How our creativity is shaped by our culture

When you think of creative people who immediately springs to mind?

Da Vinci, Ive, Lovelace, Pelé?

Far from just an individual capacity, our creativity is also influenced by the environments that we live and learn in. Each of those memorable people were shaped by their culture.

our behaviour is also shaped by the culture we live in, largely through social norms, contexts that cue them, and motives that drive us to follow, reject or invert those norms.

Thomas Wolbers a Professor of Ageing and Cognition explains in his essay,”Three Pathways By Which Culture Can Influence Creativity”, that it can impact on our cognitive abilities, the creative process and the value we associate with the output.

Creative Potential

Wolbers explores the concept that our application of creativity fits the domains that our culture values. If we are products of our cultural influences then we all carry a certain bias.

This bias is perhaps towards applying our creativity in domains that continue to affirm what our culture deems as important.

For example, Korea with its strong cultural valuation of status and interdependence is the world leader in the industry of massively multiplayer simulation games, which involve accruing and using status and maintaining coalitions

Individuals may be more creative in some domains than in others because their cultural background values those domains and focuses the individual’s cognitive and motivational resources.

I wonder what those domains are for me? I suppose in some way sharing content, thinking and understandings through my writing is a direct consequence of the culture my professional life started in.

When I say direct result, I mean I worked in the opposite direction. Much of the expertise, sharing and learning was in closed and stagnant systems. That was a norm I wanted to invert.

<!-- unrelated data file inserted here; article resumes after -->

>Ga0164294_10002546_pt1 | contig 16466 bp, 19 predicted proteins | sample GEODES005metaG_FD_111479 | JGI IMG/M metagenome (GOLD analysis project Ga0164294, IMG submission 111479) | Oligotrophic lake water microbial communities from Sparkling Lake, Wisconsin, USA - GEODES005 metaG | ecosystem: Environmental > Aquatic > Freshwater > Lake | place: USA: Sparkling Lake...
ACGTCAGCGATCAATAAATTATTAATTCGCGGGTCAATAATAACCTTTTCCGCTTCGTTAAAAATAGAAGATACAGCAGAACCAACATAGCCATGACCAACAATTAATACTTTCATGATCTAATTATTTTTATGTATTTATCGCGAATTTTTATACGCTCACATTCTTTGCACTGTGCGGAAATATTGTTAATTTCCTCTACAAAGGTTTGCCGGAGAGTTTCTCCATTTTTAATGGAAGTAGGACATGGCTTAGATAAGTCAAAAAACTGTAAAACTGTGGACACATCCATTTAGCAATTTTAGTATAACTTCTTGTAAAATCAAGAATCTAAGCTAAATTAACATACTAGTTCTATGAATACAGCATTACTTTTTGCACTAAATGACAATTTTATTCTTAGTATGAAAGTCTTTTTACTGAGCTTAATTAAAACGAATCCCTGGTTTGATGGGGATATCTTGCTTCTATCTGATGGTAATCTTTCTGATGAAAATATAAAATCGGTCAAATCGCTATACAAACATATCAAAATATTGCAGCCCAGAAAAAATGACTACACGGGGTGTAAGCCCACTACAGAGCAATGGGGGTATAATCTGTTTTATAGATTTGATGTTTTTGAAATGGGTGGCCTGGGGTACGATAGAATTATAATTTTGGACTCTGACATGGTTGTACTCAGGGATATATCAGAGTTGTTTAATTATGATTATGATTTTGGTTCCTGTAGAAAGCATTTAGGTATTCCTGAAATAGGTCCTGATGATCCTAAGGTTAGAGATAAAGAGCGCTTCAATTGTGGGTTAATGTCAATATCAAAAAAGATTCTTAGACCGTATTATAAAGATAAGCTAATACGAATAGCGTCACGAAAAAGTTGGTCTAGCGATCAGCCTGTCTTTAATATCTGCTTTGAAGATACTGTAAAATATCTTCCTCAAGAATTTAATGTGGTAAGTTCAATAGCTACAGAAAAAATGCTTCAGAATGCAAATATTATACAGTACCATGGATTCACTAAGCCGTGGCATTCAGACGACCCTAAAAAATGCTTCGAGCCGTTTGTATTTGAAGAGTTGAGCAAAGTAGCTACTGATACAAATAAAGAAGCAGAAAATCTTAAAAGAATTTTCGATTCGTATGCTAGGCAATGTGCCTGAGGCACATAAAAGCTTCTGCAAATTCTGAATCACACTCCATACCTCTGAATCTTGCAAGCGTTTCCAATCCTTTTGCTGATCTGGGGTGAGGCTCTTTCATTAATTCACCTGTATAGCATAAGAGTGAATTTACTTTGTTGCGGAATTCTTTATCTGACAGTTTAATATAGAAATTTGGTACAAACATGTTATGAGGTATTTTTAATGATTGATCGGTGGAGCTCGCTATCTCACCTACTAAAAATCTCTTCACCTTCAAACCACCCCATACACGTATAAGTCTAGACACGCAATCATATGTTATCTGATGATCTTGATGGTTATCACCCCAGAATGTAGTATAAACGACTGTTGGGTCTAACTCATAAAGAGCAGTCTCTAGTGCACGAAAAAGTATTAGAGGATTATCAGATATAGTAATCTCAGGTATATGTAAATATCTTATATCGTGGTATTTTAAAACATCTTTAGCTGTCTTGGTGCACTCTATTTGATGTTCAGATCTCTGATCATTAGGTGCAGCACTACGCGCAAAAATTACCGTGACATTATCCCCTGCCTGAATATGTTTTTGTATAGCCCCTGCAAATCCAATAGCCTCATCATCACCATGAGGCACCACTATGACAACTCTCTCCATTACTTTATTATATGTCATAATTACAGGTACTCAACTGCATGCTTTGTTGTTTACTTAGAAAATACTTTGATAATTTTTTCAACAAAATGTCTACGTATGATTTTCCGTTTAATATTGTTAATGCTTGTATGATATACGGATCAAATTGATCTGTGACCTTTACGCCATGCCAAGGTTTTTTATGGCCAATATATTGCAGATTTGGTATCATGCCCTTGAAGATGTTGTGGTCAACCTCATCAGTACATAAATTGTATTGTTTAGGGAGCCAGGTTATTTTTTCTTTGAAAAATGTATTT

In what domains do you apply your most creative self? How are those choices influenced by the cultural cues you have experienced?

Creative Process

Most people don’t think that creativity has a process. It can be often viewed as a magical act of serendipity for special talented people.

This is a long way from the truth. Creative processes are much more rigorous than we think. Those processes can be clearly defined and described. Also true is the ability to describe the salient conditions for creativity to flourish.

Wolbers explains that creativity usually involves two types of processes: the flexibility pathway and the persistence pathway.

Cognitive flexibility refers to the ease with which people can switch to a different approach or consider a different perspective, and cognitive persistence represents the degree of sustained and focused task-directed cognitive effort.

The reference to cognitive flexibility and agility here reminds me of the type of language we often see defining divergent thinking. Our ability to see a challenge from a different perspective is an important creative trait.

The cognitive persistence pathway refers to a more incremental, cautious, and analytical processing in an attempt to be incremental and cumulative.

Our cultural norms and cues will push us towards these pathways differently. What is valued in our society, in our culture, directs the process we apply in generating new ideas.

“inventions result more frequently from projects with incremental objectives in Japan (66 percent) than the U.S. (48 percent), and less frequently from projects with breakthrough objectives in Japan (8 percent) than the U.S. (24 percent).”